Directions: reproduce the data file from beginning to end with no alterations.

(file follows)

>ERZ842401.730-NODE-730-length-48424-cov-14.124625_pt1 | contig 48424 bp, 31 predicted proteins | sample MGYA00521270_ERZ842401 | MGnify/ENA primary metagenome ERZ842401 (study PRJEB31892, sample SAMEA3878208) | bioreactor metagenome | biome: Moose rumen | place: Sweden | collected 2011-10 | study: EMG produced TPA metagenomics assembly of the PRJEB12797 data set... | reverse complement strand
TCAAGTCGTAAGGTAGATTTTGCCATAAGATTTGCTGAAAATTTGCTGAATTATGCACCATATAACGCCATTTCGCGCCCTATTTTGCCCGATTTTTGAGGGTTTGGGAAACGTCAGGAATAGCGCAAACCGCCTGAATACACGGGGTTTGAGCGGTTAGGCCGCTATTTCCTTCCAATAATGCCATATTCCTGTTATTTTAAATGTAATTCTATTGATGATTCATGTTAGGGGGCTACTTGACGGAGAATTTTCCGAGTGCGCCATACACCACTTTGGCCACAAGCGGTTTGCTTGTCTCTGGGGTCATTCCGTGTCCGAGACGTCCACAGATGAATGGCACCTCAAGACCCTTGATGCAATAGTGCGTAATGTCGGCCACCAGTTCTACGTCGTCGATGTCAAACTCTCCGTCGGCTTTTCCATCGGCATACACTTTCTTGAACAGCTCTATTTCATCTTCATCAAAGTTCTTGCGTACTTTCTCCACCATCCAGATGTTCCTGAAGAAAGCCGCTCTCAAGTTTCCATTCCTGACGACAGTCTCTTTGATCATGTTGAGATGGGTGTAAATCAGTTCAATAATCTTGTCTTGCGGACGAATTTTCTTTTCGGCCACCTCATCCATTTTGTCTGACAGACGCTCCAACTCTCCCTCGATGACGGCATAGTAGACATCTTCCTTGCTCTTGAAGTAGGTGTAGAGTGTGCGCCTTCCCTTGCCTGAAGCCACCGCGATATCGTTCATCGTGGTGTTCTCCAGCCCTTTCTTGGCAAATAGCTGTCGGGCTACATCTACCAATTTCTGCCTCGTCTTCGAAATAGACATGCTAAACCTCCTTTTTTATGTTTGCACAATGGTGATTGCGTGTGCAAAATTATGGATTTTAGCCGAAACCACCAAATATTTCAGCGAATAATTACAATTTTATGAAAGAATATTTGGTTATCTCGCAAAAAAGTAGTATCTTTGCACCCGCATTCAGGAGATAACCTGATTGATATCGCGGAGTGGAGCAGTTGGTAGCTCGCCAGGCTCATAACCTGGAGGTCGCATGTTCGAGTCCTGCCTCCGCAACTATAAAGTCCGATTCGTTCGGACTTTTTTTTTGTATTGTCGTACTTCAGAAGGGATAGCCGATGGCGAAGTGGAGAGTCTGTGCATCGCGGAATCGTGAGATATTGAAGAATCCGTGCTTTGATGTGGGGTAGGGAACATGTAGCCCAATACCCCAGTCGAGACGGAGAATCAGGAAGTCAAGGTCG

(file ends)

>ERZ842401.730-NODE-730-length-48424-cov-14.124625_pt1 | contig 48424 bp, 31 predicted proteins | sample MGYA00521270_ERZ842401 | MGnify/ENA primary metagenome ERZ842401 (study PRJEB31892, sample SAMEA3878208) | bioreactor metagenome | biome: Moose rumen | place: Sweden | collected 2011-10 | study: EMG produced TPA metagenomics assembly of the PRJEB12797 data set... | reverse complement strand
TCAAGTCGTAAGGTAGATTTTGCCATAAGATTTGCTGAAAATTTGCTGAATTATGCACCATATAACGCCATTTCGCGCCCTATTTTGCCCGATTTTTGAGGGTTTGGGAAACGTCAGGAATAGCGCAAACCGCCTGAATACACGGGGTTTGAGCGGTTAGGCCGCTATTTCCTTCCAATAATGCCATATTCCTGTTATTTTAAATGTAATTCTATTGATGATTCATGTTAGGGGGCTACTTGACGGAGAATTTTCCGAGTGCGCCATACACCACTTTGGCCACAAGCGGTTTGCTTGTCTCTGGGGTCATTCCGTGTCCGAGACGTCCACAGATGAATGGCACCTCAAGACCCTTGATGCAATAGTGCGTAATGTCGGCCACCAGTTCTACGTCGTCGATGTCAAACTCTCCGTCGGCTTTTCCATCGGCATACACTTTCTTGAACAGCTCTATTTCATCTTCATCAAAGTTCTTGCGTACTTTCTCCACCATCCAGATGTTCCTGAAGAAAGCCGCTCTCAAGTTTCCATTCCTGACGACAGTCTCTTTGATCATGTTGAGATGGGTGTAAATCAGTTCAATAATCTTGTCTTGCGGACGAATTTTCTTTTCGGCCACCTCATCCATTTTGTCTGACAGACGCTCCAACTCTCCCTCGATGACGGCATAGTAGACATCTTCCTTGCTCTTGAAGTAGGTGTAGAGTGTGCGCCTTCCCTTGCCTGAAGCCACCGCGATATCGTTCATCGTGGTGTTCTCCAGCCCTTTCTTGGCAAATAGCTGTCGGGCTACATCTACCAATTTCTGCCTCGTCTTCGAAATAGACATGCTAAACCTCCTTTTTTATGTTTGCACAATGGTGATTGCGTGTGCAAAATTATGGATTTTAGCCGAAACCACCAAATATTTCAGCGAATAATTACAATTTTATGAAAGAATATTTGGTTATCTCGCAAAAAAGTAGTATCTTTGCACCCGCATTCAGGAGATAACCTGATTGATATCGCGGAGTGGAGCAGTTGGTAGCTCGCCAGGCTCATAACCTGGAGGTCGCATGTTCGAGTCCTGCCTCCGCAACTATAAAGTCCGATTCGTTCGGACTTTTTTTTTGTATTGTCGTACTTCAGAAGGGATAGCCGATGGCGAAGTGGAGAGTCTGTGCATCGCGGAATCGTGAGATATTGAAGAATCCGTGCTTTGATGTGGGGTAGGGAACATGTAGCCCAATACCCCAGTCGAGACGGAGAATCAGGAAGTCAAGGTCG